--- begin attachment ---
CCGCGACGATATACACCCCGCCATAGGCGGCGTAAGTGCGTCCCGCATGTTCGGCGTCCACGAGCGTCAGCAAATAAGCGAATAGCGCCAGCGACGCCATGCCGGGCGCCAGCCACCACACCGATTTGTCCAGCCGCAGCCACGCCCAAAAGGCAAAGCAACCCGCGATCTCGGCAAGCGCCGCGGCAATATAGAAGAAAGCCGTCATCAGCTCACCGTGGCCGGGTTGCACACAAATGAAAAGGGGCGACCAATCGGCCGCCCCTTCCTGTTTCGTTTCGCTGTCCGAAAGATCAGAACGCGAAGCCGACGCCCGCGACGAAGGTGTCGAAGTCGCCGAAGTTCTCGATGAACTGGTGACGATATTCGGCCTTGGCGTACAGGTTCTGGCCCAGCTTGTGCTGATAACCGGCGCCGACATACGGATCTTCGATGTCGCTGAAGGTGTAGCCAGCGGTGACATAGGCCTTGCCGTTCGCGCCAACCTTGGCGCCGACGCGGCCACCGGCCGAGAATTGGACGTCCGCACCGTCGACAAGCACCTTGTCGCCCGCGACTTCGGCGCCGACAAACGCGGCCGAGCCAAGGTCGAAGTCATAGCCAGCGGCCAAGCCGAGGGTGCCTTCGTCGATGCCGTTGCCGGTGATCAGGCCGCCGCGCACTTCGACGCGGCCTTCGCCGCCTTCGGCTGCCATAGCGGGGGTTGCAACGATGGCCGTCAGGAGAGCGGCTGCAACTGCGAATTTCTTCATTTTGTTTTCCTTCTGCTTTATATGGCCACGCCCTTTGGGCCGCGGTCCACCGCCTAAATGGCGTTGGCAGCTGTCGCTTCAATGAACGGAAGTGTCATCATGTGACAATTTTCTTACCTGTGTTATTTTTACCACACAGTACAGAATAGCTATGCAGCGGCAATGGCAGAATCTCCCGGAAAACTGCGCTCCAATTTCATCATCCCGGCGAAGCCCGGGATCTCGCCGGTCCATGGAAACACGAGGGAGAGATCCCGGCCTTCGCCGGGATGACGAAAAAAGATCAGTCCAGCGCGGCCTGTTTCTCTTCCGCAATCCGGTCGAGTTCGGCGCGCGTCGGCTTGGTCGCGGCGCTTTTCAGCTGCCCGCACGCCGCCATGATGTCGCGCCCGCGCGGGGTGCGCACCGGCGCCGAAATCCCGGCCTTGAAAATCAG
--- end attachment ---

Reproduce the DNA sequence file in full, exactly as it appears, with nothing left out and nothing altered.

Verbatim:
CCGCGACGATATACACCCCGCCATAGGCGGCGTAAGTGCGTCCCGCATGTTCGGCGTCCACGAGCGTCAGCAAATAAGCGAATAGCGCCAGCGACGCCATGCCGGGCGCCAGCCACCACACCGATTTGTCCAGCCGCAGCCACGCCCAAAAGGCAAAGCAACCCGCGATCTCGGCAAGCGCCGCGGCAATATAGAAGAAAGCCGTCATCAGCTCACCGTGGCCGGGTTGCACACAAATGAAAAGGGGCGACCAATCGGCCGCCCCTTCCTGTTTCGTTTCGCTGTCCGAAAGATCAGAACGCGAAGCCGACGCCCGCGACGAAGGTGTCGAAGTCGCCGAAGTTCTCGATGAACTGGTGACGATATTCGGCCTTGGCGTACAGGTTCTGGCCCAGCTTGTGCTGATAACCGGCGCCGACATACGGATCTTCGATGTCGCTGAAGGTGTAGCCAGCGGTGACATAGGCCTTGCCGTTCGCGCCAACCTTGGCGCCGACGCGGCCACCGGCCGAGAATTGGACGTCCGCACCGTCGACAAGCACCTTGTCGCCCGCGACTTCGGCGCCGACAAACGCGGCCGAGCCAAGGTCGAAGTCATAGCCAGCGGCCAAGCCGAGGGTGCCTTCGTCGATGCCGTTGCCGGTGATCAGGCCGCCGCGCACTTCGACGCGGCCTTCGCCGCCTTCGGCTGCCATAGCGGGGGTTGCAACGATGGCCGTCAGGAGAGCGGCTGCAACTGCGAATTTCTTCATTTTGTTTTCCTTCTGCTTTATATGGCCACGCCCTTTGGGCCGCGGTCCACCGCCTAAATGGCGTTGGCAGCTGTCGCTTCAATGAACGGAAGTGTCATCATGTGACAATTTTCTTACCTGTGTTATTTTTACCACACAGTACAGAATAGCTATGCAGCGGCAATGGCAGAATCTCCCGGAAAACTGCGCTCCAATTTCATCATCCCGGCGAAGCCCGGGATCTCGCCGGTCCATGGAAACACGAGGGAGAGATCCCGGCCTTCGCCGGGATGACGAAAAAAGATCAGTCCAGCGCGGCCTGTTTCTCTTCCGCAATCCGGTCGAGTTCGGCGCGCGTCGGCTTGGTCGCGGCGCTTTTCAGCTGCCCGCACGCCGCCATGATGTCGCGCCCGCGCGGGGTGCGCACCGGCGCCGAAATCCCGGCCTTGAAAATCAG